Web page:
By Jack Mason
Small Times Correspondent

March 7, 2002 — Brookhaven National Laboratory, the scientific center on Long Island that has pioneered everything from nuclear medicine to magnetically levitating trains, hopes to give nanoscience a lift with a workshop beginning Friday to shape plans for its proposed $55 million Center for Functional Nanomaterials.

Brookhaven’s Nanocenter would join a network of federally funded Nanoscale Science Research Centers in development.

Brookhaven’s John Taylor, special assistant to Richard Osgood, basic energy sciences director, says that the proposed center would specialize in creating tools for assembling, manipulating and testing nanostructures. Technology resources at Brookhaven include electron-beam and ion-beam writing systems, materials synthesis equipment and a variety of high-resolution imaging


If approved, the Brookhaven Nanocenter would be
a 78,000-square-foot, two-story complex of offices,
labs and clean rooms adjacent to the National
Synchrotron Light Source, pictured above.

The facility would focus on a number of research areas. These would include:

  • The magnetic and electrical properties of nanomaterials;
  • How nanoparticles work as catalysts to control a chemical process;
  • How electricity flows in molecular wires and dots;
  • How thin organic films can self-assemble;
  • Nanoscale electronic devices, ultrathin-film optical devices and advanced fuel cell catalysts.

Taylor adds that Brookhaven’s nanocenter could help scientists develop new fabrication techniques, research tools and a better understanding of the unique properties of nanomaterials.

Taylor also notes that because nanotechnology cuts across all boundaries of science, from physics and materials science to chemistry and engineering, the field “requires an unprecedented level of scientific cooperation.” As a national lab with some of the most sophisticated equipment in the country, Brookhaven’s nanocenter could help coordinate and enable the interdisciplinary needs of the nanomaterials community.

In addition to pure research, Brookhaven expects to collaborate with universities and private industry. Taylor reports that one of the nanocenter’s goals is to design instruments and synthesize materials that can ultimately be developed and used in the private sector.

If approved, the nanocenter would be a 78,000-square-foot, two-story complex of offices, labs and clean rooms adjacent to the National Synchrotron Light Source (NSLS), a device renowned for its ability to probe small-scale structures. According to Brookhaven, the NSLS attracts more users every year than any other research machine in the world.

The facility would also have a staff of 20 to 25 researchers, managers and support staff, as well as play host to more than 200 visiting scientists a year. According to Taylor, if the project gets a green light in the near future, construction could begin in fiscal year 2004 and the facility could be ready to open in 2006.

The plan for the nanocenters originated in 1998, growing out of a federal interagency commission that evolved into the Nanoscale Science, Engineering and Technology (NSET) subcommittee now coordinating the National Nanotechnology Initiative. The U.S. Department of Energy (DOE), which oversees Brookhaven and the four other national laboratories that have submitted proposals for nanocenters, is part of the NSET committee.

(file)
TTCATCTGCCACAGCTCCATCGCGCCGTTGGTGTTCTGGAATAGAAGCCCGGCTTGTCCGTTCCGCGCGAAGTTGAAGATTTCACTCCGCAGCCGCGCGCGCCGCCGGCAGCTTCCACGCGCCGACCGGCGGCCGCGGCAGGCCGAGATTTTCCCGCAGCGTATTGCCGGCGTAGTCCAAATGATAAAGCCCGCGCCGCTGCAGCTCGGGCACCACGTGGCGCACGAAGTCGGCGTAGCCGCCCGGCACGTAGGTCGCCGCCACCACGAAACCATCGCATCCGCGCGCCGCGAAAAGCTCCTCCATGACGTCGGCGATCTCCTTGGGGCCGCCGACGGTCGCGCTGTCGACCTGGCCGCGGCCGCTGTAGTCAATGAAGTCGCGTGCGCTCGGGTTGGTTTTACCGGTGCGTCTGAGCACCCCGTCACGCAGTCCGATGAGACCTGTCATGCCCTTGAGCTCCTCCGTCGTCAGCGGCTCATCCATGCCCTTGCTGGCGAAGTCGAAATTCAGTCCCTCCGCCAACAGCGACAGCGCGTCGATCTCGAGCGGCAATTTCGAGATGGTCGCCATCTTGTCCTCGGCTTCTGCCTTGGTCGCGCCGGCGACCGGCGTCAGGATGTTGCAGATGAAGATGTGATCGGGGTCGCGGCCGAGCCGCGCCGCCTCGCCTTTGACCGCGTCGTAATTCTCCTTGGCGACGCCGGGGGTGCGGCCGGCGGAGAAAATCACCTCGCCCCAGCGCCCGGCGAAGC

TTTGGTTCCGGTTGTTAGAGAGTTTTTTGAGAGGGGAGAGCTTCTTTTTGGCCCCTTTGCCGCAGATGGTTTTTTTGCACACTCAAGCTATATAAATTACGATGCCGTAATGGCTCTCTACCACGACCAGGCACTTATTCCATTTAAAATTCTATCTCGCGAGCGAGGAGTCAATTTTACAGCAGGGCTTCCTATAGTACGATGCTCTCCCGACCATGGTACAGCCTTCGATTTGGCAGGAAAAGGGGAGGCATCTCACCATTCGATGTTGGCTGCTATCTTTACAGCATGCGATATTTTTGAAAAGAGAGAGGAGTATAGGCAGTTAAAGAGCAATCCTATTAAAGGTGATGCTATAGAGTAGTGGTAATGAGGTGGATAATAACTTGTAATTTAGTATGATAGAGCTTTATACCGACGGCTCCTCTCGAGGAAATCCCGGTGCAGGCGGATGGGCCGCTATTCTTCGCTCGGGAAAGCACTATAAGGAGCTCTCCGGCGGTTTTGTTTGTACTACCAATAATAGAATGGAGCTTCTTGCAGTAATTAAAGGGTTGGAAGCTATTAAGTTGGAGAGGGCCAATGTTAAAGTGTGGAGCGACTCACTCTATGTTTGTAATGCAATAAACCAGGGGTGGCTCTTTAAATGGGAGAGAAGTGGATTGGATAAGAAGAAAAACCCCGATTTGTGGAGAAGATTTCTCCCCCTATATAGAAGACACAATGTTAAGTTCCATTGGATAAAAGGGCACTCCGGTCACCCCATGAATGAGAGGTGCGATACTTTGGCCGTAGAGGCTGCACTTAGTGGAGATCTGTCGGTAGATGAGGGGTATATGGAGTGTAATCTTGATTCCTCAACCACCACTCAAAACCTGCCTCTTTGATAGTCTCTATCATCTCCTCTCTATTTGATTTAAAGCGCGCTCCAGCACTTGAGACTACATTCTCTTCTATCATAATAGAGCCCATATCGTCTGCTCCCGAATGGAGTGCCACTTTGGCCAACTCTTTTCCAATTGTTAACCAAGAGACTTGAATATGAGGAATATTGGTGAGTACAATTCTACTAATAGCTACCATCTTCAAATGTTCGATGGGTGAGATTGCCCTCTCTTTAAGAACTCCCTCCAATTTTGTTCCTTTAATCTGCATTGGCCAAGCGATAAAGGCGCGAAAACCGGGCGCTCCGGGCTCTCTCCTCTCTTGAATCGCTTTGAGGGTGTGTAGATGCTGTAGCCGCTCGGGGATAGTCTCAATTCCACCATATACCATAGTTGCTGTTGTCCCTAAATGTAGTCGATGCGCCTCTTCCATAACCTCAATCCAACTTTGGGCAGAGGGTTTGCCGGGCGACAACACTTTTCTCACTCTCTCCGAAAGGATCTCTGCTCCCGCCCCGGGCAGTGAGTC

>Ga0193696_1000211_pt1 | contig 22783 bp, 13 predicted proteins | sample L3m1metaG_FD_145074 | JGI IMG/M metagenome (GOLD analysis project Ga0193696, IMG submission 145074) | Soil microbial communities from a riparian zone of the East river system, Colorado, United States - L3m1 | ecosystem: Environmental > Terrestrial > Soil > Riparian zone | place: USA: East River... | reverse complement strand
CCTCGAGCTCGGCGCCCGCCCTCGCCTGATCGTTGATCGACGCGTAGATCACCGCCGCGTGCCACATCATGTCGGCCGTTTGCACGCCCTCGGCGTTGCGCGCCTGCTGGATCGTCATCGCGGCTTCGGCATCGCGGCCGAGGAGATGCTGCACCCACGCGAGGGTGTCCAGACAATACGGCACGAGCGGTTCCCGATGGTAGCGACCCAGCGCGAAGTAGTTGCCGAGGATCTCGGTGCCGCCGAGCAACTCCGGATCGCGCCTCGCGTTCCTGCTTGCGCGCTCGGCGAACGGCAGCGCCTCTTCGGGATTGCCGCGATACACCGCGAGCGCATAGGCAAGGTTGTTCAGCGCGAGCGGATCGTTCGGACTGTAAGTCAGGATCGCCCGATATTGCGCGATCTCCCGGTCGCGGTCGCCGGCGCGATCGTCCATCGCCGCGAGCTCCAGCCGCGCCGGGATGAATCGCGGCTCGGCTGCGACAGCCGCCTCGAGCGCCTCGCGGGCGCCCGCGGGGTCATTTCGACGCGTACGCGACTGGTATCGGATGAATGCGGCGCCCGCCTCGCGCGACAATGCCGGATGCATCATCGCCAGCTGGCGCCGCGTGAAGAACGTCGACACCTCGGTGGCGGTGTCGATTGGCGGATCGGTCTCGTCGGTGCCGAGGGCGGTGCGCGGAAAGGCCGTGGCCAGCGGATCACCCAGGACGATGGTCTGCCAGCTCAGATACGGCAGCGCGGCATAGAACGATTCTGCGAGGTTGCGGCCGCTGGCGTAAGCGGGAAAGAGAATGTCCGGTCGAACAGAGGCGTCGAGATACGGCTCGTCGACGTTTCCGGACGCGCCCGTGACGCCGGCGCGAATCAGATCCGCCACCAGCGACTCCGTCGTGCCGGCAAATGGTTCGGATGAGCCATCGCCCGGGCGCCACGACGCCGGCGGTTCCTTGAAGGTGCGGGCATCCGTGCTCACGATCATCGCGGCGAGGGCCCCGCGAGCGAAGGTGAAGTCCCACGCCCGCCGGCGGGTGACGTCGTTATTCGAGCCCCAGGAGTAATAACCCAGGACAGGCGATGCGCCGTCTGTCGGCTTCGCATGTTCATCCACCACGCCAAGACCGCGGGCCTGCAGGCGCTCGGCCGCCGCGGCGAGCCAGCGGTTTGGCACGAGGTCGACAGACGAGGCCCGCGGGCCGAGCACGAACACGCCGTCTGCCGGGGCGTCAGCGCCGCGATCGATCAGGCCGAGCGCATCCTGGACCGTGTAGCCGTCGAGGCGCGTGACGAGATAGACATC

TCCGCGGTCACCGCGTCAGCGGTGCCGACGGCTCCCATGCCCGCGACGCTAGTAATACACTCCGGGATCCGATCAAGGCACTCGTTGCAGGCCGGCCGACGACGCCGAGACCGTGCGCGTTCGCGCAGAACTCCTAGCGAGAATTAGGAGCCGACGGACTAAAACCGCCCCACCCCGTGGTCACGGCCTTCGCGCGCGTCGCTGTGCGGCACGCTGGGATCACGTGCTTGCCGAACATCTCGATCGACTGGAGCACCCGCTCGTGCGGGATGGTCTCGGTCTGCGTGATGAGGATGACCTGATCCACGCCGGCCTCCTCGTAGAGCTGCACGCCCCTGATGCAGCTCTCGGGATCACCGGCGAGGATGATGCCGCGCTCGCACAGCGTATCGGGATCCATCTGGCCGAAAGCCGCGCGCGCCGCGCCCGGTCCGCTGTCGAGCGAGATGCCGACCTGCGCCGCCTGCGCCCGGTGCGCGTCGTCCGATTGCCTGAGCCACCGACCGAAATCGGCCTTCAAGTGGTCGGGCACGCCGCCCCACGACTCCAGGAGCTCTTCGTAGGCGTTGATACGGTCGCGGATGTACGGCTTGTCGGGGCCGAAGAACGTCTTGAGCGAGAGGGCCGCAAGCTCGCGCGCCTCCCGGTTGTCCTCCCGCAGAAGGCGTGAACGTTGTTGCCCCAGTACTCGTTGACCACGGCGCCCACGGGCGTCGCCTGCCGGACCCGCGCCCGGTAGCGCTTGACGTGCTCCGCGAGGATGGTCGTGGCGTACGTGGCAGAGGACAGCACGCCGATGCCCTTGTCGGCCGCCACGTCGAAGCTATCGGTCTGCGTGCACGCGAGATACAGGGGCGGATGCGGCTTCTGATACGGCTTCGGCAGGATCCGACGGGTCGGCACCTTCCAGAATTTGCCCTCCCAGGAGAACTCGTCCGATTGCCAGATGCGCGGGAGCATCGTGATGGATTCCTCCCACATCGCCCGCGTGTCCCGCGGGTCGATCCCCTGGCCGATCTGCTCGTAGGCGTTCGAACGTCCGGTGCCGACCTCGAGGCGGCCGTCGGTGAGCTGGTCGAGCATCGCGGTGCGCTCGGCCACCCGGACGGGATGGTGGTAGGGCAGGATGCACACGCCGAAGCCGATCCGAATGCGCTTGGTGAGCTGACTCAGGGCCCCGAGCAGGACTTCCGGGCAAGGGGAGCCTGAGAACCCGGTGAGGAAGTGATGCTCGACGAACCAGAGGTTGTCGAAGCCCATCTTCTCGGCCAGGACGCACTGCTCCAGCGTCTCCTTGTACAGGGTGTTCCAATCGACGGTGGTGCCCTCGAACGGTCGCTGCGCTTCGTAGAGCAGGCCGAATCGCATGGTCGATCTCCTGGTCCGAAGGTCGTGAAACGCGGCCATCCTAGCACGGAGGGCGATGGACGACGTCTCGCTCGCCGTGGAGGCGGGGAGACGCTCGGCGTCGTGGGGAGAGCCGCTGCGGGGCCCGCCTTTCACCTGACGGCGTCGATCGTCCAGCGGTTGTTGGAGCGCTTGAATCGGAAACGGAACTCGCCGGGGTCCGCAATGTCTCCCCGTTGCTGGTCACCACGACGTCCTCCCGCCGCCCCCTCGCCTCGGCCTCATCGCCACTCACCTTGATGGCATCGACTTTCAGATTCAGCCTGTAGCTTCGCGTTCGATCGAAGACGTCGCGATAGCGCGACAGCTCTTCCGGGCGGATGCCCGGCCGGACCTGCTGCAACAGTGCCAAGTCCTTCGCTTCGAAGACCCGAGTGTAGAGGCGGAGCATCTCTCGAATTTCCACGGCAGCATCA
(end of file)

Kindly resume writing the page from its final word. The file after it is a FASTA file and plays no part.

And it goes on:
All five labs submitted proposals in 2000 that were reviewed by peers and panels and are now in various stages. Oak Ridge National Laboratory in Tennessee, which already had a study completed for a physical site, plans to start construction on its nanocenter in 2003, pending appropriation of funds from Congress. Sandia National Laboratories and Los Alamos National Laboratory, both in New Mexico, and Lawrence Berkeley National Laboratory in California are continuing with design and engineering work.

Brookhaven has revised its original proposal based on feedback from the review process to clarify how the facility will be organized and operated. The DOE’s Office of Basic Energy Sciences is sponsoring Brookhaven’s initiative and the workshop is an effort get input from the research community on the plan.

Similar workshops have shaped the direction of nanocenter plans at other national labs. “We’ve had overwhelming response — standing-room-only at the previous workshop,” says Patricia Dehmer, director of the DOE’s Office of Basic Energy Sciences, who will open the Brookhaven event. “It’s incredibly important and useful to bring together such a large number of scientific users, people who can play a key role in determining how these facilities are equipped and what their scientific missions should be.”

Dehmer explains that each nanocenter — the fifth applicant is Argonne National Laboratory in Illinois — should have something of a distinct specialty or expertise, but also notes that given the growth in the number of scientists and demand for research resources, “it wouldn’t be at all unusual to have five centers based on the geography of the national labs.”

Bottom line, Brookhaven has not yet won approval, but neither has it missed the nanoboat. Given that uncertainty, the workshop has perhaps an even more important role in shaping what kind of nanocenter may be built.

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